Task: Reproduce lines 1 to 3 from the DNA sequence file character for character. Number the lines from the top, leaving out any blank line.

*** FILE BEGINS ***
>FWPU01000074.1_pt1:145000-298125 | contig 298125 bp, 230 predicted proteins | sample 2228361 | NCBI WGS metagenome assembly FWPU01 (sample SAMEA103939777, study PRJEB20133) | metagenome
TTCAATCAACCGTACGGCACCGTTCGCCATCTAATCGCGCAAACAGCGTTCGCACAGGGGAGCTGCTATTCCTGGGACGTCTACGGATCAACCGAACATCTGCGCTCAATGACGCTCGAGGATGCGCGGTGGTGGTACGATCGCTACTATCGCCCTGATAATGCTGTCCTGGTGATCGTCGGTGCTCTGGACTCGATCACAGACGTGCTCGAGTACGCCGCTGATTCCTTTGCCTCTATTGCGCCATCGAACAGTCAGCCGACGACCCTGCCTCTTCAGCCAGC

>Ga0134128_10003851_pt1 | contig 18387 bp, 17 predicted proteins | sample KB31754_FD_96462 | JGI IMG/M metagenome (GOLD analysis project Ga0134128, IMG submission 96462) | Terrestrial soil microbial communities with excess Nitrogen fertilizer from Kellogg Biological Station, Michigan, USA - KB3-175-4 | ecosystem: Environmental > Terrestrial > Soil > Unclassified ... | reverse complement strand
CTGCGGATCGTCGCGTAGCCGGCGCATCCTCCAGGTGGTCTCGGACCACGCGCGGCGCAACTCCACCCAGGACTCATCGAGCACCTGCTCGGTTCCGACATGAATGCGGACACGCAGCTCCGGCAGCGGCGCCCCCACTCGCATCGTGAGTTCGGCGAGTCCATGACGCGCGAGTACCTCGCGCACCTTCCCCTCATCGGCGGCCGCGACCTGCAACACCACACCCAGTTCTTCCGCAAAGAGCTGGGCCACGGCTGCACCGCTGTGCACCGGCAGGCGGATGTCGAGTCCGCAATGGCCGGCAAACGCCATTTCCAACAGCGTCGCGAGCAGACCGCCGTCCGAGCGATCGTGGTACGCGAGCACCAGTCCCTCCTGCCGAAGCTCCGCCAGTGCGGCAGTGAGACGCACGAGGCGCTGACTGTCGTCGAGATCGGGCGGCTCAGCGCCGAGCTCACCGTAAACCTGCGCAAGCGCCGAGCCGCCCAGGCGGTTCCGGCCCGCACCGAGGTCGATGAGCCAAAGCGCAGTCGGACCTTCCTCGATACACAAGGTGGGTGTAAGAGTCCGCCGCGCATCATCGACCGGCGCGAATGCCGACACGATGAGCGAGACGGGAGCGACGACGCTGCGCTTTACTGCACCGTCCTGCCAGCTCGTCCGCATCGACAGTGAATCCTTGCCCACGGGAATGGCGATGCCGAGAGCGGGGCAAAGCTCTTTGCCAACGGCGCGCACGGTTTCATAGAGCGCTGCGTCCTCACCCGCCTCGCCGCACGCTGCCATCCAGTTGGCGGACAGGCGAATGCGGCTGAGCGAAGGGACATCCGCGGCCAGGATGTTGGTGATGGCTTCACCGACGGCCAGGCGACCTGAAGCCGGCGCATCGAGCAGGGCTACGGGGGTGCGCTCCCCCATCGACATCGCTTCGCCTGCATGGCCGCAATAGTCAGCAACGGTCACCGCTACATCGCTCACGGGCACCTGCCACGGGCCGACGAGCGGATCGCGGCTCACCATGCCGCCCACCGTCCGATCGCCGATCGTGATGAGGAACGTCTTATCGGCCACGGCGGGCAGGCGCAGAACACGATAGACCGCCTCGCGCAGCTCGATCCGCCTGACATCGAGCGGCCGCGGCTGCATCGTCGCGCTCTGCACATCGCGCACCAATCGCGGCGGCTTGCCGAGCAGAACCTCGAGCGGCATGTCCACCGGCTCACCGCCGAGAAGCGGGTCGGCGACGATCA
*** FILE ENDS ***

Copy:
>FWPU01000074.1_pt1:145000-298125 | contig 298125 bp, 230 predicted proteins | sample 2228361 | NCBI WGS metagenome assembly FWPU01 (sample SAMEA103939777, study PRJEB20133) | metagenome
TTCAATCAACCGTACGGCACCGTTCGCCATCTAATCGCGCAAACAGCGTTCGCACAGGGGAGCTGCTATTCCTGGGACGTCTACGGATCAACCGAACATCTGCGCTCAATGACGCTCGAGGATGCGCGGTGGTGGTACGATCGCTACTATCGCCCTGATAATGCTGTCCTGGTGATCGTCGGTGCTCTGGACTCGATCACAGACGTGCTCGAGTACGCCGCTGATTCCTTTGCCTCTATTGCGCCATCGAACAGTCAGCCGACGACCCTGCCTCTTCAGCCAGC

>Ga0134128_10003851_pt1 | contig 18387 bp, 17 predicted proteins | sample KB31754_FD_96462 | JGI IMG/M metagenome (GOLD analysis project Ga0134128, IMG submission 96462) | Terrestrial soil microbial communities with excess Nitrogen fertilizer from Kellogg Biological Station, Michigan, USA - KB3-175-4 | ecosystem: Environmental > Terrestrial > Soil > Unclassified ... | reverse complement strand